There have been countless articles written on the stages of decline for those with dementia, but very little given to the stages caregivers go through while dealing with a disease like LBD. Recently, one of my support groups worked together to organize a description of the stages a typical caregiver goes through during the years of caregiving duties. It was difficult to separate emotions from actual stages, but the list below seemed to fit most of the participants. It was agreed that (as with the stages of grief) it’s possible to bounce back and forth between some of the stages and to experience two stages simultaneously, particularly the last two.
Stage One: Confusion
The caregiver knows something is wrong, but doesn’t have a diagnosis yet. Read the rest of this entry
People often tell me they can’t believe how well I’m handling our situation. This never fails to shock me since I know the real me and the moments I want to run away and never return, but whenever I hear their comments, they cause me to reflect on how we deal with Lewy Body and life in general. I think most of our ability to cope comes from a core belief in an attitude of gratitude that came from my mother. No matter how horrible a situation is, there is something hidden inside that we can be grateful for.
It’s a mind game of sorts, but it works something like this:
Instead of thinking: “Oh no, he needs a walker.”
Think: “Thank goodness there are walkers and wheelchairs to help us.” Read the rest of this entry
Ambiguous Loss and Grief
“It’s odd that I miss my husband so much when he’s still sitting right beside me.”
Sound familiar? If you haven’t felt those emotions yourself, visit an online support group and you’ll see similar statements every day from caregivers who don’t understand why they’re feeling such grief when their loved one is still alive. Psychiatrists refer to this as “Ambiguous Loss” and it’s very common with those who have loved ones with dementia, stroke, or traumatic brain injuries.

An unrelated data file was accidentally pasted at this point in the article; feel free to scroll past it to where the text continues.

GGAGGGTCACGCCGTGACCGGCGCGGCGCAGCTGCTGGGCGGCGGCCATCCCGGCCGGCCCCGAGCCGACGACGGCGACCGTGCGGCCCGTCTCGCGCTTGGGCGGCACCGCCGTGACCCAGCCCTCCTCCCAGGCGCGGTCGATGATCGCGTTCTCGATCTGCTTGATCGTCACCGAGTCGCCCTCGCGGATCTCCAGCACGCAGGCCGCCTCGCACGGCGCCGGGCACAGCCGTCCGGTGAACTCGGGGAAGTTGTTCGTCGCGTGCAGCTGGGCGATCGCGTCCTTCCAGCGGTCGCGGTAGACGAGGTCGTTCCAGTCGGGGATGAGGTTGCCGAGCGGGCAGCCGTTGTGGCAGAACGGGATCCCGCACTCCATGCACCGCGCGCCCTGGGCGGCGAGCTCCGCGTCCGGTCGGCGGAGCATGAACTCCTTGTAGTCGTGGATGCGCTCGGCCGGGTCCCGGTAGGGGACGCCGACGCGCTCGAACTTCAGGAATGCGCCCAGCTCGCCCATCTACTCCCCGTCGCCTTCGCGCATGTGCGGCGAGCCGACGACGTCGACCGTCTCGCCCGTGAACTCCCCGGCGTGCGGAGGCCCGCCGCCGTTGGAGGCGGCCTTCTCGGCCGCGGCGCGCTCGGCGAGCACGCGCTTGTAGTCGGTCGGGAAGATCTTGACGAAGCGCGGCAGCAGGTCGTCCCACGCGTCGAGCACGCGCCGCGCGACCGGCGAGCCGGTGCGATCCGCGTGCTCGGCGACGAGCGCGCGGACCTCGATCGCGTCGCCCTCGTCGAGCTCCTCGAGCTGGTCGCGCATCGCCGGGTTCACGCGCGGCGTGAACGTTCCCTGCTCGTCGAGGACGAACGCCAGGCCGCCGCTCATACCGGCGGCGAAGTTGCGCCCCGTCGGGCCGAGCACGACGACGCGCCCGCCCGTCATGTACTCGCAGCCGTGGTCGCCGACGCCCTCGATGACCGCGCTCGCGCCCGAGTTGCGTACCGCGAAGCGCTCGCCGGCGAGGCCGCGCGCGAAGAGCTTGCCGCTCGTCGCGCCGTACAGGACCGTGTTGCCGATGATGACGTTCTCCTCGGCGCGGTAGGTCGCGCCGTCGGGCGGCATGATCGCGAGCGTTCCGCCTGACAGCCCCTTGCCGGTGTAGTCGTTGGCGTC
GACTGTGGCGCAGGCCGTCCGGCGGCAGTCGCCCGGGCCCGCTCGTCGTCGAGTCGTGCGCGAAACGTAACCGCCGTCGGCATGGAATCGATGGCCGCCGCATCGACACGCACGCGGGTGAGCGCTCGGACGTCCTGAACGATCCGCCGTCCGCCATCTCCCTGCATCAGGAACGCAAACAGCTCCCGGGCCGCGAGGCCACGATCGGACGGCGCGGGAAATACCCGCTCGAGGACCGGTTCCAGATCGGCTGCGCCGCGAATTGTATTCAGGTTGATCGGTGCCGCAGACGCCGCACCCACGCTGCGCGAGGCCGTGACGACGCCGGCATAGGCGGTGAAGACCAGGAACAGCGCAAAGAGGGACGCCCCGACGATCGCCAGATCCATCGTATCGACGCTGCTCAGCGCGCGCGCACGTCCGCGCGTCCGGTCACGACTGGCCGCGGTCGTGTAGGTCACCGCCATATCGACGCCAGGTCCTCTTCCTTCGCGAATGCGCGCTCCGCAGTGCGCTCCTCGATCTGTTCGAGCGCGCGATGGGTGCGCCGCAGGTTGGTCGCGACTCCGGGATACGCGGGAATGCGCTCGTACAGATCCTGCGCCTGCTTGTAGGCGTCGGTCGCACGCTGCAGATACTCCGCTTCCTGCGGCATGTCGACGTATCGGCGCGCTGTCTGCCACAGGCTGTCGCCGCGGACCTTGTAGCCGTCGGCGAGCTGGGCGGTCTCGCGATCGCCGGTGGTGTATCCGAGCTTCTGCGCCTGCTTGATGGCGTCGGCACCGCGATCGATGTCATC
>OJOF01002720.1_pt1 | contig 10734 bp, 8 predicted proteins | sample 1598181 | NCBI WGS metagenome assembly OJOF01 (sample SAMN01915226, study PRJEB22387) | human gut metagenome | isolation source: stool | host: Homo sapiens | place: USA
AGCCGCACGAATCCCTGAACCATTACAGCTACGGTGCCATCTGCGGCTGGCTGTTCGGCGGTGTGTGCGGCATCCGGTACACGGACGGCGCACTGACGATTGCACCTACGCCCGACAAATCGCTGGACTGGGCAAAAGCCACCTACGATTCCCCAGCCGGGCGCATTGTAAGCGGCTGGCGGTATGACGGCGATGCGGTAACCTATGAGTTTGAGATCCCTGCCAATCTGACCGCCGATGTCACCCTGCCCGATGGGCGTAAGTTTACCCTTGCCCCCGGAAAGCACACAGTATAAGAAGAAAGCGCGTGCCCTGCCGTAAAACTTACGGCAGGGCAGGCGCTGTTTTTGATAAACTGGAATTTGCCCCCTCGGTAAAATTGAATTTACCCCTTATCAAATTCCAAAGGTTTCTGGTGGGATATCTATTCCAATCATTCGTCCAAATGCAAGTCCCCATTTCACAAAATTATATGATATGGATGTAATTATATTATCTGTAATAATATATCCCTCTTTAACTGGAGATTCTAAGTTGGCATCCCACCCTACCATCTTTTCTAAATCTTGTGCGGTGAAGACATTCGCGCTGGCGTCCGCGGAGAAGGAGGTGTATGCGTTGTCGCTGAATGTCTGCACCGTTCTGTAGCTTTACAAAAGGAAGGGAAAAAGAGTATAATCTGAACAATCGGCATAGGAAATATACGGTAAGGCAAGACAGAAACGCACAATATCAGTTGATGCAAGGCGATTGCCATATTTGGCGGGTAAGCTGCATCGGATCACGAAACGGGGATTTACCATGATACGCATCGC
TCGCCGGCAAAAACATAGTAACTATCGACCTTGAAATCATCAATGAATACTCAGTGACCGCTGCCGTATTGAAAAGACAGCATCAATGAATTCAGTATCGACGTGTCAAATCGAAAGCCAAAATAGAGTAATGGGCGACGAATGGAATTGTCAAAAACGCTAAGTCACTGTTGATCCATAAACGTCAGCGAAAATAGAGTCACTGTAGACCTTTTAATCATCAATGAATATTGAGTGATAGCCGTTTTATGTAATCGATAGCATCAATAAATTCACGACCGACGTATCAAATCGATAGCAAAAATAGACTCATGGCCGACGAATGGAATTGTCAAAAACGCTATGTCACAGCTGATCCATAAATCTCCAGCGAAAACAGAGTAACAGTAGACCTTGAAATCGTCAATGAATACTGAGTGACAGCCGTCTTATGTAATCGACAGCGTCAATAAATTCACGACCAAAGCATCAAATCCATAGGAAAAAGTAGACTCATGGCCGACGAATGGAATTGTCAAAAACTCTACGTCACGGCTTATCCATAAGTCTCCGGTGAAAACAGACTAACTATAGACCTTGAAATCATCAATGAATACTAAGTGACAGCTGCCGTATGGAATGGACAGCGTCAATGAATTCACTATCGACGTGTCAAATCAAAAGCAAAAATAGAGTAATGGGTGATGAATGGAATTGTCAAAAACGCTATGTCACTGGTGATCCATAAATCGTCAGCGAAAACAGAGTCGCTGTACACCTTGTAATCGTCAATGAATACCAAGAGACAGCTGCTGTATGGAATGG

When you love a person, you love their thoughts, personality, memories, and the experiences you shared with them. So what happens when all those things are no longer there and you are left caring for the shell that used to contain the essence of your loved one? Read the rest of this entry
Recently, I asked an online support group for advice they could give to someone just starting this journey. Below are the tips they suggested:
Dealing with Doctors and Nurses
•Research everything thoroughly, but go with your gut, even if it’s against doctor’s orders.
•It is also good to keep a notebook for doctor’s visits or what meds don’t work well for Lo and the good advice you get from this site that you may need later. Would be lost without my Dr. notes
•Don’t be afraid to question doctors. They know very little about LBD. Read the rest of this entry